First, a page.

Irving Penn (1917 - 2009), one of the giants of contemporary photography, became world famous for his portraits of great models and celebrities which would grace the pages - and the covers - of Vogue for 60 years. One can immediately recognize an Irving Penn photograph, the beautiful black and white tones of the subject against a neutral background to better capture the essence of the person in front of his lens and emphasize gesture and expression. He was a supreme observer of human expressions.
Woman in Chicken Hat (Lisa Fonssagrives-Penn), New York, 12/1/1949
Gelatin silver print
The exhibition at San Francisco’s de Young museum spans 70 years of Penn’s career, starting in the 1930’s. A total of 175 prints covering the full range of his work, from still life to celebrities, abstract nudes, debris, street scenes, flowers, etc.
Still Life with Watermelon, New York, 1947, printed 1959–60
Dye transfer print

But Penn was much more than a fashion photographer, even if he did contribute to transforming this art form. He was curious about humans outside of his studio, interested in “everyday people '' - street vendors, laborers, simple folks from Cuzco, in Peru, as well as a Tambul warrior from New Guinea. From 1967 to 1971, Penn traveled across the world - to Morocco Crete, Nepal, Melanesia, Dahomey, Cameroon, Japan, Spain - with a bespoke tent studio to capture a completely different side of the human species. 

“The studio became, for each of us, a sort of neutral area,” explained Penn. “It was not their home, as I had brought this alien enclosure into their lives; it was not my home, as I had obviously come from elsewhere, from far away. But in this limbo there was for us both the possibility of contact that was a revelation to me and often, I could tell, a moving experience for the subjects themselves, who without words—by only their stance and their concentration—were able to say much that spanned the gulf between our different worlds.”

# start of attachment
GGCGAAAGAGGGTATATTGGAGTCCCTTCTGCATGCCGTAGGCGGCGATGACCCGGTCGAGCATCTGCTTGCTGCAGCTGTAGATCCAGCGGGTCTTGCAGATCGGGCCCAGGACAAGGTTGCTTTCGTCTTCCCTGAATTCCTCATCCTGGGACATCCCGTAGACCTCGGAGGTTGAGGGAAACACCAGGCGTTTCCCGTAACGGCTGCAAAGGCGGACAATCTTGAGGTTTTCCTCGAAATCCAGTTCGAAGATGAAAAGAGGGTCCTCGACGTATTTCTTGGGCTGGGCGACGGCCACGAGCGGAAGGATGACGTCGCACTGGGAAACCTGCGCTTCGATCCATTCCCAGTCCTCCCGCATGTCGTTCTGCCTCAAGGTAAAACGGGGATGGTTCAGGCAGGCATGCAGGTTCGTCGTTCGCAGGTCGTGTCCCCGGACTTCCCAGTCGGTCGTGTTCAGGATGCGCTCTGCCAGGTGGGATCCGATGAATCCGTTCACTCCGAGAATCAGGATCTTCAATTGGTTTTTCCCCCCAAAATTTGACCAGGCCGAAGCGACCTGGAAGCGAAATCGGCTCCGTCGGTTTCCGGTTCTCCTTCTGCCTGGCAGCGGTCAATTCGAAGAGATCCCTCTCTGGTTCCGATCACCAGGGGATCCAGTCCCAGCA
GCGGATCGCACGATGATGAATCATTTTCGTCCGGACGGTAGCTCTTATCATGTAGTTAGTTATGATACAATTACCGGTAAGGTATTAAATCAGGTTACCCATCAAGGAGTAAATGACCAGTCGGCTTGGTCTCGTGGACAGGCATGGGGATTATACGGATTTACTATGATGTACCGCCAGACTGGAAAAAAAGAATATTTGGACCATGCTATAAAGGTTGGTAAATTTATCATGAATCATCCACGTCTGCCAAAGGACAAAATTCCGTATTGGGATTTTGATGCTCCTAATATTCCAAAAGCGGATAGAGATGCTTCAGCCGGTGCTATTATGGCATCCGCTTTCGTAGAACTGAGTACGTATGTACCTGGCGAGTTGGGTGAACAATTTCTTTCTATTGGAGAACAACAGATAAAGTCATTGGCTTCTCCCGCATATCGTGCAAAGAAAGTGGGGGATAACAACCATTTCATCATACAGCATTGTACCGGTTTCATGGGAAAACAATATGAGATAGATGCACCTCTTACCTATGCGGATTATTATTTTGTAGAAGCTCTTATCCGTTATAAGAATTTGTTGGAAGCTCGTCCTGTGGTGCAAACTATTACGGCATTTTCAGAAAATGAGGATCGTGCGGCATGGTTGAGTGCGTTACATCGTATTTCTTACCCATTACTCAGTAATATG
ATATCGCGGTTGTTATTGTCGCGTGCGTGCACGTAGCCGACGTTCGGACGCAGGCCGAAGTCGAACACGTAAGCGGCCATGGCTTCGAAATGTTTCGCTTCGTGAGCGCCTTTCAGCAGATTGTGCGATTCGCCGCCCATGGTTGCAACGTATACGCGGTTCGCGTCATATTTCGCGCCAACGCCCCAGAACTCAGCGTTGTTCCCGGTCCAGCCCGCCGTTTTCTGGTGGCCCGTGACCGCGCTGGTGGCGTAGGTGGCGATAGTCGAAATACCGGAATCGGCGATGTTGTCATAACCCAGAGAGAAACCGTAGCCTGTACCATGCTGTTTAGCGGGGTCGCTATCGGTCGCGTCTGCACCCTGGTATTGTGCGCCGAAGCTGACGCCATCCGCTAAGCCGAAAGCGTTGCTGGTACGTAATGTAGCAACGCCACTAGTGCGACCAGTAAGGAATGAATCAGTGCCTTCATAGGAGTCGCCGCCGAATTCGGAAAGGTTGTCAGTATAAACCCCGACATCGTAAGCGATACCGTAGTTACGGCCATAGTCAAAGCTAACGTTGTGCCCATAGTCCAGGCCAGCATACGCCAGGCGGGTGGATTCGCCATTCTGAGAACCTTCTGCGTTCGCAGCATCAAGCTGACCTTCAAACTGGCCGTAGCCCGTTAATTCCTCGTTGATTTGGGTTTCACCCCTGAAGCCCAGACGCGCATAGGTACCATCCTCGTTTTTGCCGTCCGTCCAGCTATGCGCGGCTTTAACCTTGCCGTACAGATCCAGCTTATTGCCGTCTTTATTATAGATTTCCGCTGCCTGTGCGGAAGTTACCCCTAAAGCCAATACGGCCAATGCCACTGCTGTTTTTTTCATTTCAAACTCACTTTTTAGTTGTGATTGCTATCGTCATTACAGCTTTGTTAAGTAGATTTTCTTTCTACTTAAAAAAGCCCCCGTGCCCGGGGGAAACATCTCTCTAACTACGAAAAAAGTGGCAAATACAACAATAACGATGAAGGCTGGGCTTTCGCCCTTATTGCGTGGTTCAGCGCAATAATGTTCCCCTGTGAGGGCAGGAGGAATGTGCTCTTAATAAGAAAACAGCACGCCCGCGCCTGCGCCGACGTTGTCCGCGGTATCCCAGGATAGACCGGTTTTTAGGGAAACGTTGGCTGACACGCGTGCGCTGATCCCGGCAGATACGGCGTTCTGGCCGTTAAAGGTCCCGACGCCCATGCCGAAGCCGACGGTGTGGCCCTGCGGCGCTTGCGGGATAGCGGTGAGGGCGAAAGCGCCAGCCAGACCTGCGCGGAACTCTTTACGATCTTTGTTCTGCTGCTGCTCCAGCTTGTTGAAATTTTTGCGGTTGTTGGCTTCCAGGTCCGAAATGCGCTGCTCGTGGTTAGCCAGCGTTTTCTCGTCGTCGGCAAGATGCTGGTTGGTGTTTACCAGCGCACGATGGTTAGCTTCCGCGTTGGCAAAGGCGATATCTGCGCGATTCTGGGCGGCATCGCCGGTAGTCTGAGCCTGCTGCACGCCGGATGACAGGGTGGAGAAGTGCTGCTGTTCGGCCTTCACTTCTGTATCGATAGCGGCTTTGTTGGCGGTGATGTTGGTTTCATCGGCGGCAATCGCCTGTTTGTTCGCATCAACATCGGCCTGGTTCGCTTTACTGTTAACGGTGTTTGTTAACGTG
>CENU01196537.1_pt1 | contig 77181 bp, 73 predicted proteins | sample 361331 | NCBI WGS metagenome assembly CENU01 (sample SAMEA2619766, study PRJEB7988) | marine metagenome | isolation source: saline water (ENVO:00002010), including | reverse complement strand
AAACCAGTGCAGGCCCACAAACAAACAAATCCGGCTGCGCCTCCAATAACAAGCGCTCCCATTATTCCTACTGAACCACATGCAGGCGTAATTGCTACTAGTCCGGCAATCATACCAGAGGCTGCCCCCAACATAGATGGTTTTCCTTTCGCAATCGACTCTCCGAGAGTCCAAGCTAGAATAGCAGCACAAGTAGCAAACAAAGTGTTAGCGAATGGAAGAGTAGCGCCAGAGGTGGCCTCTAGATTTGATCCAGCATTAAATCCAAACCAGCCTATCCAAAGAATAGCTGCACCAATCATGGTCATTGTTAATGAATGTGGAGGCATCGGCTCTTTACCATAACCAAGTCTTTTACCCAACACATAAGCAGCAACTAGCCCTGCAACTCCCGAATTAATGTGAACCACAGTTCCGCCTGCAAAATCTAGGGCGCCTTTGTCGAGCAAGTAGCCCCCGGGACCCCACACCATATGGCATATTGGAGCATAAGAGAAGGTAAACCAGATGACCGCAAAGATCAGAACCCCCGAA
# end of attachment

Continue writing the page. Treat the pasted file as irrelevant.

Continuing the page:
Hell's Angel (Doug), San Francisco, September 1967, printed before 1975
Gelatin silver print


In that spirit, in 1967, Look magazine, which at the time was selling 7.5 million copies per issue, sent Irving Penn to San Francisco to document the Summer of Love, the huge social phenomenon when over 100,000 young people - hippies - converged to San Francisco’s Haight-Ashbury neighborhood. Penn photographed Hell’s Angels, hippies, famous rock bands like The Grateful Dead, and the avant-garde San Francisco’s Dancers’ Workshop. His impetus was “to look into the faces of these new San Francisco people through a camera in a daylight studio.” These images memorialized the defining countercultural movement of the 1960’s.


Rock Groups, San Francisco (Big Brother and the Holding Company and The Grateful Dead), 1967, printed December 1979 Platinum-palladium print


“Penn’s images of West Coast residents capture a moment of electrifying social change, which forever altered the cultural landscape of the Bay Area,” analyzes Emma Acker, the organizing curator of the exhibition. De Young’s exhibition includes an expanded selection of these portraits, “emphasizing our museum’s location at the epicenter of the countercultural movement of the 1960’s, particularly the Summer of Love,” underlines Emma Acker. The show also reinforces the genius of Irving Penn and his profoundly human approach to photography. 

Jean-Sébastien Stehli


Mouth (for L'Oréal), New York, 1986, printed 1992
Dye transfer print


Irving Penn. De Young Museum, San Francisco. Until 07.21.24.

April 03, 2024 — Sonam Khetan